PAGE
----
The Supreme Court will decide a case, United States v. Marinello, 839 F.3d 209 (2d Cir. 2016), this term on the proper reach of the tax obstruction-of-justice statute, 26 U.S.C. § 7212(a). Many practitioners believe that the courts have granted prosecutors too much discretion in applying the statute to taxpayers’ efforts to frustrate the IRS’s assessment and collection of taxes. Others believe that the courts have interpreted the statute correctly.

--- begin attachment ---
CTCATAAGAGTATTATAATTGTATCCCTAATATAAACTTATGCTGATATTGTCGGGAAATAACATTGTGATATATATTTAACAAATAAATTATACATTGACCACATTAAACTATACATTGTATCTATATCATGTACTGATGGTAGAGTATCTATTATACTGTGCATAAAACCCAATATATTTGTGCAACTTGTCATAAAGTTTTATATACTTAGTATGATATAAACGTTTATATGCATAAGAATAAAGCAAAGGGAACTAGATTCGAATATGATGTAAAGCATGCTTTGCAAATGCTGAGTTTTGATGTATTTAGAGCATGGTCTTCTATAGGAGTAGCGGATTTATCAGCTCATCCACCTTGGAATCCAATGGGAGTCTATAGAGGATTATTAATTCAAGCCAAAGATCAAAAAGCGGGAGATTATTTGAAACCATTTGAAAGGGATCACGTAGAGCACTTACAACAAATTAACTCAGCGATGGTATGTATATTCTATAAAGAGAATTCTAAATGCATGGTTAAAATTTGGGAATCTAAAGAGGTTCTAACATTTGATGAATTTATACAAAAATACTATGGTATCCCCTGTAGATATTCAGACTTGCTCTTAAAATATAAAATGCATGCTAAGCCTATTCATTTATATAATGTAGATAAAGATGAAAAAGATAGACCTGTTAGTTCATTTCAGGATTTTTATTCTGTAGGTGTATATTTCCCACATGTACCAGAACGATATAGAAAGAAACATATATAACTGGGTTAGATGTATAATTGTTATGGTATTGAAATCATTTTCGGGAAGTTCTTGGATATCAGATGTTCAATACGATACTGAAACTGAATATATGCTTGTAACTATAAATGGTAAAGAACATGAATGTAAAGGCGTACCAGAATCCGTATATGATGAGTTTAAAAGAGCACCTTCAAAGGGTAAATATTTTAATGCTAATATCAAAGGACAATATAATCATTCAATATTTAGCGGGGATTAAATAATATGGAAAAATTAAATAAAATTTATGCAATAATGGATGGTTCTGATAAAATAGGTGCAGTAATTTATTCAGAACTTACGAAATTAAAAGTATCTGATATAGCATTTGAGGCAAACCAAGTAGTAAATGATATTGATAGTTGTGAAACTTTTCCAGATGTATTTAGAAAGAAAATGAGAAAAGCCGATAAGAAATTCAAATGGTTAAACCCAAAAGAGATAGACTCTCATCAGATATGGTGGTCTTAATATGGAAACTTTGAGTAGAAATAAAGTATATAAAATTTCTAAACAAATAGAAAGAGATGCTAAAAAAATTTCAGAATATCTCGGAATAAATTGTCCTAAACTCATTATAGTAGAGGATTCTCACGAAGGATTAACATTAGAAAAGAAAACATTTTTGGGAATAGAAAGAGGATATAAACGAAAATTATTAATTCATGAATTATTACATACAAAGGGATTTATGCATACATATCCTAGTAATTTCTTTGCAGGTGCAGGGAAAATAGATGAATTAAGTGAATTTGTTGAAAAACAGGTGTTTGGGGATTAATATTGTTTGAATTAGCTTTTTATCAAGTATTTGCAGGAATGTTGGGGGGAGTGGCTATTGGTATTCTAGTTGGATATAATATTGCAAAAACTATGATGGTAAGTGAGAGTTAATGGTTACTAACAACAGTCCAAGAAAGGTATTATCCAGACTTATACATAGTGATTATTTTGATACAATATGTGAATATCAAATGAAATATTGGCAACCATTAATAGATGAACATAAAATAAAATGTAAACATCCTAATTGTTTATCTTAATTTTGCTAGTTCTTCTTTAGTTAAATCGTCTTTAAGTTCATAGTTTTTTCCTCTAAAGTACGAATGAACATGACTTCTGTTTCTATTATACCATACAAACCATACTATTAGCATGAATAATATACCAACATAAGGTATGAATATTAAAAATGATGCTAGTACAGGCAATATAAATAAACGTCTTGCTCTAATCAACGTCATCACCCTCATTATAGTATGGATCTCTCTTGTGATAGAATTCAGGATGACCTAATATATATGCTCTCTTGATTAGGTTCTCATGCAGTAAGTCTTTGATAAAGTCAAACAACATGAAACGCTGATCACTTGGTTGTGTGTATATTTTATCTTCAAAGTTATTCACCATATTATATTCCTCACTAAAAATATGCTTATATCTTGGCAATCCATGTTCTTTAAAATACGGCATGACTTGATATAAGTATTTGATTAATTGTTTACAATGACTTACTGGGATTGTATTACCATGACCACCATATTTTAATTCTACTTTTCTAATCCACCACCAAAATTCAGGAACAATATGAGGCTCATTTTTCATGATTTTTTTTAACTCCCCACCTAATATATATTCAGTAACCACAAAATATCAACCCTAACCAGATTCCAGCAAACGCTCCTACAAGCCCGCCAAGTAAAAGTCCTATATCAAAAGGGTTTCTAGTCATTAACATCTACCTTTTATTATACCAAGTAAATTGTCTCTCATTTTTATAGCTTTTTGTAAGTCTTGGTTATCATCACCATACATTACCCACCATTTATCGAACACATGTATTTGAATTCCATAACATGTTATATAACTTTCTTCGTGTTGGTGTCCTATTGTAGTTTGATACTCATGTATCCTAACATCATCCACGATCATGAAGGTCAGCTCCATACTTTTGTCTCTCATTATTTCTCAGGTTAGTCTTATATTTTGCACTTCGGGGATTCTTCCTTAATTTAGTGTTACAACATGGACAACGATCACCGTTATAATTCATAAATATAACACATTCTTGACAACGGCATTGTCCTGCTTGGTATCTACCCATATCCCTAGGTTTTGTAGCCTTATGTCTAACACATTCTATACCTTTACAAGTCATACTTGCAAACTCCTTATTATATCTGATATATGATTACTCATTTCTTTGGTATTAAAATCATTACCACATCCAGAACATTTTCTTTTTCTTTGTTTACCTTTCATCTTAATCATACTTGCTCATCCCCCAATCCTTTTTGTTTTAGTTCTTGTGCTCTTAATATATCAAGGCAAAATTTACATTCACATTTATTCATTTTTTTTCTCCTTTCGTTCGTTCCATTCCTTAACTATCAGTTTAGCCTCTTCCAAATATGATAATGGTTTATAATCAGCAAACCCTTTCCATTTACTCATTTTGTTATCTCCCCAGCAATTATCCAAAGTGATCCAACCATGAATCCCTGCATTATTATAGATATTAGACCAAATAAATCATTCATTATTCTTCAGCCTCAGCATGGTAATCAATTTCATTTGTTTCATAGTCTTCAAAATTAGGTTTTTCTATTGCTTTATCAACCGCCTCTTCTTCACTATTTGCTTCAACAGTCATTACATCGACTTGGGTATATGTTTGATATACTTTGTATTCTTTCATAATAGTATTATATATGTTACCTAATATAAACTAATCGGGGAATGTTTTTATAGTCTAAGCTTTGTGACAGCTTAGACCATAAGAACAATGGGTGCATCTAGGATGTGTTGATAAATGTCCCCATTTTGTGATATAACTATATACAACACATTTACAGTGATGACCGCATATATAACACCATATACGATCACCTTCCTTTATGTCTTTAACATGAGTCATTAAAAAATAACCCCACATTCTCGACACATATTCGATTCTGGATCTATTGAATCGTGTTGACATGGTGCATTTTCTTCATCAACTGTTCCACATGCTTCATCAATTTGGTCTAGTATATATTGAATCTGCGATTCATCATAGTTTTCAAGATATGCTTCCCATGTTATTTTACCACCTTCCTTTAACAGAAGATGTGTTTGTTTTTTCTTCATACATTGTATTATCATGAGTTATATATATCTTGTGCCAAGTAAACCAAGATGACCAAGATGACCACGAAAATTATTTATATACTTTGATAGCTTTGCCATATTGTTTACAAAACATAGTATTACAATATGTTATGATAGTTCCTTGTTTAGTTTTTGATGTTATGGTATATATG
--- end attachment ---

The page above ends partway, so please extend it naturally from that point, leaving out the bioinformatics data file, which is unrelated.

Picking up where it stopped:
In a quote from the article:
Jay R. Nanavati of Kostelanetz & Fink LLP said, “The statute’s fine on its face. It does not criminalize accidents.” Nanavati added, “[t]he remedy [that many practitioners are] seeking, a requirement of proof of knowledge of an investigation, doesn’t address their concern. I just don’t know how the requirement of knowledge of the existence of an investigation substantially reduces the risk of criminalizing negligent destruction of records or aggressive tax planning,” he said. “Maybe ‘corruptly’ is not a high enough level of mens rea, but I’m comfortable with it.”